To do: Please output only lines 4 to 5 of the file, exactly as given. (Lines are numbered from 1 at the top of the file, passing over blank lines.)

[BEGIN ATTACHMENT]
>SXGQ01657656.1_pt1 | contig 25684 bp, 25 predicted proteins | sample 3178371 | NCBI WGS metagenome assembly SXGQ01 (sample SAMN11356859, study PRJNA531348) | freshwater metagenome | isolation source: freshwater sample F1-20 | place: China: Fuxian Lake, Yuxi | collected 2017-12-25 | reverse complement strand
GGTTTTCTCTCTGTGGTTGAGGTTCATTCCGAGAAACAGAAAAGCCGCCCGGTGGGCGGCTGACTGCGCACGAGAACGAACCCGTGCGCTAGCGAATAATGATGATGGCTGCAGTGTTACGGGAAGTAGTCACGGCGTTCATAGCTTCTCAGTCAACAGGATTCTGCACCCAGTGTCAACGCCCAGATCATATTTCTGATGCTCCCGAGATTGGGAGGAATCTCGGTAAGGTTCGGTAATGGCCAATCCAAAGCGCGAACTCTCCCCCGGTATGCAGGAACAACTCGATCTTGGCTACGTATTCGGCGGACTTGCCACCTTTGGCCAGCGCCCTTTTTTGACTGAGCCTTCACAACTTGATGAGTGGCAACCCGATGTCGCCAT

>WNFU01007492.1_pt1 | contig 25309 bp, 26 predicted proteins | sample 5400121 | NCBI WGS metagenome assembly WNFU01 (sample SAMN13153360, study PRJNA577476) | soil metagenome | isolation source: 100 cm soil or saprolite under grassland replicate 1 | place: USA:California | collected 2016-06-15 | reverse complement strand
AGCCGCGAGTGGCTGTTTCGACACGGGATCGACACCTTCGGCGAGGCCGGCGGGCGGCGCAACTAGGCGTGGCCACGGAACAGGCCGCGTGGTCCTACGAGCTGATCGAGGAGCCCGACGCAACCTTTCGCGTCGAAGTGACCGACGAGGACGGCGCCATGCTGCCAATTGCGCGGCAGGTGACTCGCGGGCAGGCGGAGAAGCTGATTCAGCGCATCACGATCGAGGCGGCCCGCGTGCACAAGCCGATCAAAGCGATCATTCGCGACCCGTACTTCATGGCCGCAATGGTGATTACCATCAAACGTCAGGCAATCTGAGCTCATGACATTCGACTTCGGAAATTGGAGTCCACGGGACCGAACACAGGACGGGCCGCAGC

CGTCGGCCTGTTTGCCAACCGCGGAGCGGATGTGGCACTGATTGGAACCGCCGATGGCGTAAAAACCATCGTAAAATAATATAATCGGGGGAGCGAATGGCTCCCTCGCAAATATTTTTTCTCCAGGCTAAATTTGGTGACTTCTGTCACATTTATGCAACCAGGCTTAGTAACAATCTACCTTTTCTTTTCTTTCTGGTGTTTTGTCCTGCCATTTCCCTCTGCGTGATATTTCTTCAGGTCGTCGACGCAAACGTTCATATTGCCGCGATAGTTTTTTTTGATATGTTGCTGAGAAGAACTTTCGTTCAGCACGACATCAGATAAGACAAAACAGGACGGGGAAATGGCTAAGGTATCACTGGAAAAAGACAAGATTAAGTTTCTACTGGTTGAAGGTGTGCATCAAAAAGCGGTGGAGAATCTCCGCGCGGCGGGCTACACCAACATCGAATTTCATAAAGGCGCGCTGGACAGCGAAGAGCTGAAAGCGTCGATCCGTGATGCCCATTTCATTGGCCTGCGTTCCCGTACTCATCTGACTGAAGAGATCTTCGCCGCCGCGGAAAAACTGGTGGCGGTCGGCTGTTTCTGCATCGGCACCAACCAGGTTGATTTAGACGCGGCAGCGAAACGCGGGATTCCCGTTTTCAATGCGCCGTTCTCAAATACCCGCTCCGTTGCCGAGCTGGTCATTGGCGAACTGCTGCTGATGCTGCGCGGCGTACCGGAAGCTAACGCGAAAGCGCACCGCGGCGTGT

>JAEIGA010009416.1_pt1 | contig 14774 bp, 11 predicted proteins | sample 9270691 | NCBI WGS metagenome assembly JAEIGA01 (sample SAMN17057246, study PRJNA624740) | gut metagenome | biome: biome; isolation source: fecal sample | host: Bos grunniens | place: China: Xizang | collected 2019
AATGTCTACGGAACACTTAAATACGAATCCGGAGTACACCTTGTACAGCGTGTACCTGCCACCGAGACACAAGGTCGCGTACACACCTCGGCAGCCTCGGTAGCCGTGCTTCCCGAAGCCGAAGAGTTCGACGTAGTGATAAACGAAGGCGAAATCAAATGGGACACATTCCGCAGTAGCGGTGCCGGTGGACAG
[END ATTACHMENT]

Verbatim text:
AGCCGCGAGTGGCTGTTTCGACACGGGATCGACACCTTCGGCGAGGCCGGCGGGCGGCGCAACTAGGCGTGGCCACGGAACAGGCCGCGTGGTCCTACGAGCTGATCGAGGAGCCCGACGCAACCTTTCGCGTCGAAGTGACCGACGAGGACGGCGCCATGCTGCCAATTGCGCGGCAGGTGACTCGCGGGCAGGCGGAGAAGCTGATTCAGCGCATCACGATCGAGGCGGCCCGCGTGCACAAGCCGATCAAAGCGATCATTCGCGACCCGTACTTCATGGCCGCAATGGTGATTACCATCAAACGTCAGGCAATCTGAGCTCATGACATTCGACTTCGGAAATTGGAGTCCACGGGACCGAACACAGGACGGGCCGCAGC

CGTCGGCCTGTTTGCCAACCGCGGAGCGGATGTGGCACTGATTGGAACCGCCGATGGCGTAAAAACCATCGTAAAATAATATAATCGGGGGAGCGAATGGCTCCCTCGCAAATATTTTTTCTCCAGGCTAAATTTGGTGACTTCTGTCACATTTATGCAACCAGGCTTAGTAACAATCTACCTTTTCTTTTCTTTCTGGTGTTTTGTCCTGCCATTTCCCTCTGCGTGATATTTCTTCAGGTCGTCGACGCAAACGTTCATATTGCCGCGATAGTTTTTTTTGATATGTTGCTGAGAAGAACTTTCGTTCAGCACGACATCAGATAAGACAAAACAGGACGGGGAAATGGCTAAGGTATCACTGGAAAAAGACAAGATTAAGTTTCTACTGGTTGAAGGTGTGCATCAAAAAGCGGTGGAGAATCTCCGCGCGGCGGGCTACACCAACATCGAATTTCATAAAGGCGCGCTGGACAGCGAAGAGCTGAAAGCGTCGATCCGTGATGCCCATTTCATTGGCCTGCGTTCCCGTACTCATCTGACTGAAGAGATCTTCGCCGCCGCGGAAAAACTGGTGGCGGTCGGCTGTTTCTGCATCGGCACCAACCAGGTTGATTTAGACGCGGCAGCGAAACGCGGGATTCCCGTTTTCAATGCGCCGTTCTCAAATACCCGCTCCGTTGCCGAGCTGGTCATTGGCGAACTGCTGCTGATGCTGCGCGGCGTACCGGAAGCTAACGCGAAAGCGCACCGCGGCGTGT